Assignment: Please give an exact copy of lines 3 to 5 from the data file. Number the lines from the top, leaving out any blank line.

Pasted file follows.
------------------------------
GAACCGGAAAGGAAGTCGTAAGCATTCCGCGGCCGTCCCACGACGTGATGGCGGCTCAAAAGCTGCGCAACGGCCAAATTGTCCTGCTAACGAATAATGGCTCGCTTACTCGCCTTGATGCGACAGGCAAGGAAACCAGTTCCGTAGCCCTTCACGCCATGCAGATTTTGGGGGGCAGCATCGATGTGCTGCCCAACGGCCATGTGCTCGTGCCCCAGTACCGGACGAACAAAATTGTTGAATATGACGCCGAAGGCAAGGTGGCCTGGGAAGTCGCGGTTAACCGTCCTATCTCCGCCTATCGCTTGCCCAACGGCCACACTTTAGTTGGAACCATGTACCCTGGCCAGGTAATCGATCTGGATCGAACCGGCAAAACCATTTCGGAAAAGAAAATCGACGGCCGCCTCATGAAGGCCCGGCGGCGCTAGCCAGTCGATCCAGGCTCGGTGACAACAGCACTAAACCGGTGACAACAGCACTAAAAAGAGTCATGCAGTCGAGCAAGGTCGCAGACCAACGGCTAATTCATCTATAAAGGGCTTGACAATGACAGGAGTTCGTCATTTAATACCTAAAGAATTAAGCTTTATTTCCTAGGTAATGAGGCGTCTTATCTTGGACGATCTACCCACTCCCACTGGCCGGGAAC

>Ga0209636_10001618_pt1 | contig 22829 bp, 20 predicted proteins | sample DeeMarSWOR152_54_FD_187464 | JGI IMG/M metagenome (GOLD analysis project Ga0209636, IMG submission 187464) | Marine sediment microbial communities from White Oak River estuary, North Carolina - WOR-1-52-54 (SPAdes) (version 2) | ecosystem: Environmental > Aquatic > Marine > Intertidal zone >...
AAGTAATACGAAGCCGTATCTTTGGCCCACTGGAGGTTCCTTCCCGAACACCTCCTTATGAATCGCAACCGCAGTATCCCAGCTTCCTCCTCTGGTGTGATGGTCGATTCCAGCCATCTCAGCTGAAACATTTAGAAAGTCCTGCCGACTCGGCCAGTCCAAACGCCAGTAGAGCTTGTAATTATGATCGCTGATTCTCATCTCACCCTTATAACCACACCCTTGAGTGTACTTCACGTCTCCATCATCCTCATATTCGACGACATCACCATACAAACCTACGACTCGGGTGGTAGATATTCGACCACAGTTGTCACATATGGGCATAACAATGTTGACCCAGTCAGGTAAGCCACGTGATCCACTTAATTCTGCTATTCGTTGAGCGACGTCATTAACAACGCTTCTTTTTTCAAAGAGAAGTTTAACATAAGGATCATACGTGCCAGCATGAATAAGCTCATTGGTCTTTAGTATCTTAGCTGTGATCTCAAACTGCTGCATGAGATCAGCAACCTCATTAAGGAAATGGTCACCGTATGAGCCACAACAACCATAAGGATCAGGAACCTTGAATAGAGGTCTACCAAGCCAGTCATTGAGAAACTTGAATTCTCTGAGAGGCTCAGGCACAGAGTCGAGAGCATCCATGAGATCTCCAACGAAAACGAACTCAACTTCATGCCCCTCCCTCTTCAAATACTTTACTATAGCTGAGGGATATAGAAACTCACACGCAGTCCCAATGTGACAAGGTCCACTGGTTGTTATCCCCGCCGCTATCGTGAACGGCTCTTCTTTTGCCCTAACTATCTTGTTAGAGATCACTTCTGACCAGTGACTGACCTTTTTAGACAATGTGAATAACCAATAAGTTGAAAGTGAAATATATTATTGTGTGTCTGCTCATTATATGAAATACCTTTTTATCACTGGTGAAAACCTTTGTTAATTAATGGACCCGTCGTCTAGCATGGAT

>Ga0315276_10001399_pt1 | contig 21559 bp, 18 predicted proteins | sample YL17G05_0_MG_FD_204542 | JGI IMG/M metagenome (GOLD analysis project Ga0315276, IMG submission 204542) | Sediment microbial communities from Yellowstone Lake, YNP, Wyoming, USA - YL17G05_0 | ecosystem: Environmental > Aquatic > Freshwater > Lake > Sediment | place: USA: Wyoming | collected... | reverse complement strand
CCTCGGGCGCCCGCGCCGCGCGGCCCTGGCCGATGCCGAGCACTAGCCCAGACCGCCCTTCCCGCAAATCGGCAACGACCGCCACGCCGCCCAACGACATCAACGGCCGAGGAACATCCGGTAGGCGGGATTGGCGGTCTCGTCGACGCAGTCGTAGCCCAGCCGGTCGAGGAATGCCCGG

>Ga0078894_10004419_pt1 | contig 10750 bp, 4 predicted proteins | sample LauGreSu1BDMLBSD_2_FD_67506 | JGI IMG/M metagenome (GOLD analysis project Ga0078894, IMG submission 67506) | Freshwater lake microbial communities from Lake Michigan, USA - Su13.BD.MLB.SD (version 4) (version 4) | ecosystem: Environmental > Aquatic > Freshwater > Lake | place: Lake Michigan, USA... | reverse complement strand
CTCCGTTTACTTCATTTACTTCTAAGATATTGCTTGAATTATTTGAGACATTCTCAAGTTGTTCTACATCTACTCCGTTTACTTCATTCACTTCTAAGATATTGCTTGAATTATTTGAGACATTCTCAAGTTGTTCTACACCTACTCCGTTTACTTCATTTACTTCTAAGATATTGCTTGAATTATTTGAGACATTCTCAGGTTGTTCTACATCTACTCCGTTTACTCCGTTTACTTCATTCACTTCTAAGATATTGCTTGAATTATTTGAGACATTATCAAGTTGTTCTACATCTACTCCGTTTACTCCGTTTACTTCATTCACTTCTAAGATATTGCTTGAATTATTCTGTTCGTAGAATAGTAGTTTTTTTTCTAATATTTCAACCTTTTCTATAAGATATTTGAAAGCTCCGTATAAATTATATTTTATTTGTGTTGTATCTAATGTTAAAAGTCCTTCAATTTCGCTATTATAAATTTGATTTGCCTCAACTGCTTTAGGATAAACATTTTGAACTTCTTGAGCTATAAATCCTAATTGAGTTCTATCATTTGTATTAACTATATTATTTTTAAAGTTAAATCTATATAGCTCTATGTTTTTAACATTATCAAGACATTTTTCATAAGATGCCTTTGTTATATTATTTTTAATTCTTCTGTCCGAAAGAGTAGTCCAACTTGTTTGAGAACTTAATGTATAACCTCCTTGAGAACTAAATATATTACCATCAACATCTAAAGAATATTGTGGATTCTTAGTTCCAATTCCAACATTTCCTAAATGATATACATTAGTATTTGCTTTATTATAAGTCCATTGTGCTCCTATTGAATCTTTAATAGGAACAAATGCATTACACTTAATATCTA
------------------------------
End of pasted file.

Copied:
AAGTAATACGAAGCCGTATCTTTGGCCCACTGGAGGTTCCTTCCCGAACACCTCCTTATGAATCGCAACCGCAGTATCCCAGCTTCCTCCTCTGGTGTGATGGTCGATTCCAGCCATCTCAGCTGAAACATTTAGAAAGTCCTGCCGACTCGGCCAGTCCAAACGCCAGTAGAGCTTGTAATTATGATCGCTGATTCTCATCTCACCCTTATAACCACACCCTTGAGTGTACTTCACGTCTCCATCATCCTCATATTCGACGACATCACCATACAAACCTACGACTCGGGTGGTAGATATTCGACCACAGTTGTCACATATGGGCATAACAATGTTGACCCAGTCAGGTAAGCCACGTGATCCACTTAATTCTGCTATTCGTTGAGCGACGTCATTAACAACGCTTCTTTTTTCAAAGAGAAGTTTAACATAAGGATCATACGTGCCAGCATGAATAAGCTCATTGGTCTTTAGTATCTTAGCTGTGATCTCAAACTGCTGCATGAGATCAGCAACCTCATTAAGGAAATGGTCACCGTATGAGCCACAACAACCATAAGGATCAGGAACCTTGAATAGAGGTCTACCAAGCCAGTCATTGAGAAACTTGAATTCTCTGAGAGGCTCAGGCACAGAGTCGAGAGCATCCATGAGATCTCCAACGAAAACGAACTCAACTTCATGCCCCTCCCTCTTCAAATACTTTACTATAGCTGAGGGATATAGAAACTCACACGCAGTCCCAATGTGACAAGGTCCACTGGTTGTTATCCCCGCCGCTATCGTGAACGGCTCTTCTTTTGCCCTAACTATCTTGTTAGAGATCACTTCTGACCAGTGACTGACCTTTTTAGACAATGTGAATAACCAATAAGTTGAAAGTGAAATATATTATTGTGTGTCTGCTCATTATATGAAATACCTTTTTATCACTGGTGAAAACCTTTGTTAATTAATGGACCCGTCGTCTAGCATGGAT

>Ga0315276_10001399_pt1 | contig 21559 bp, 18 predicted proteins | sample YL17G05_0_MG_FD_204542 | JGI IMG/M metagenome (GOLD analysis project Ga0315276, IMG submission 204542) | Sediment microbial communities from Yellowstone Lake, YNP, Wyoming, USA - YL17G05_0 | ecosystem: Environmental > Aquatic > Freshwater > Lake > Sediment | place: USA: Wyoming | collected... | reverse complement strand
CCTCGGGCGCCCGCGCCGCGCGGCCCTGGCCGATGCCGAGCACTAGCCCAGACCGCCCTTCCCGCAAATCGGCAACGACCGCCACGCCGCCCAACGACATCAACGGCCGAGGAACATCCGGTAGGCGGGATTGGCGGTCTCGTCGACGCAGTCGTAGCCCAGCCGGTCGAGGAATGCCCGG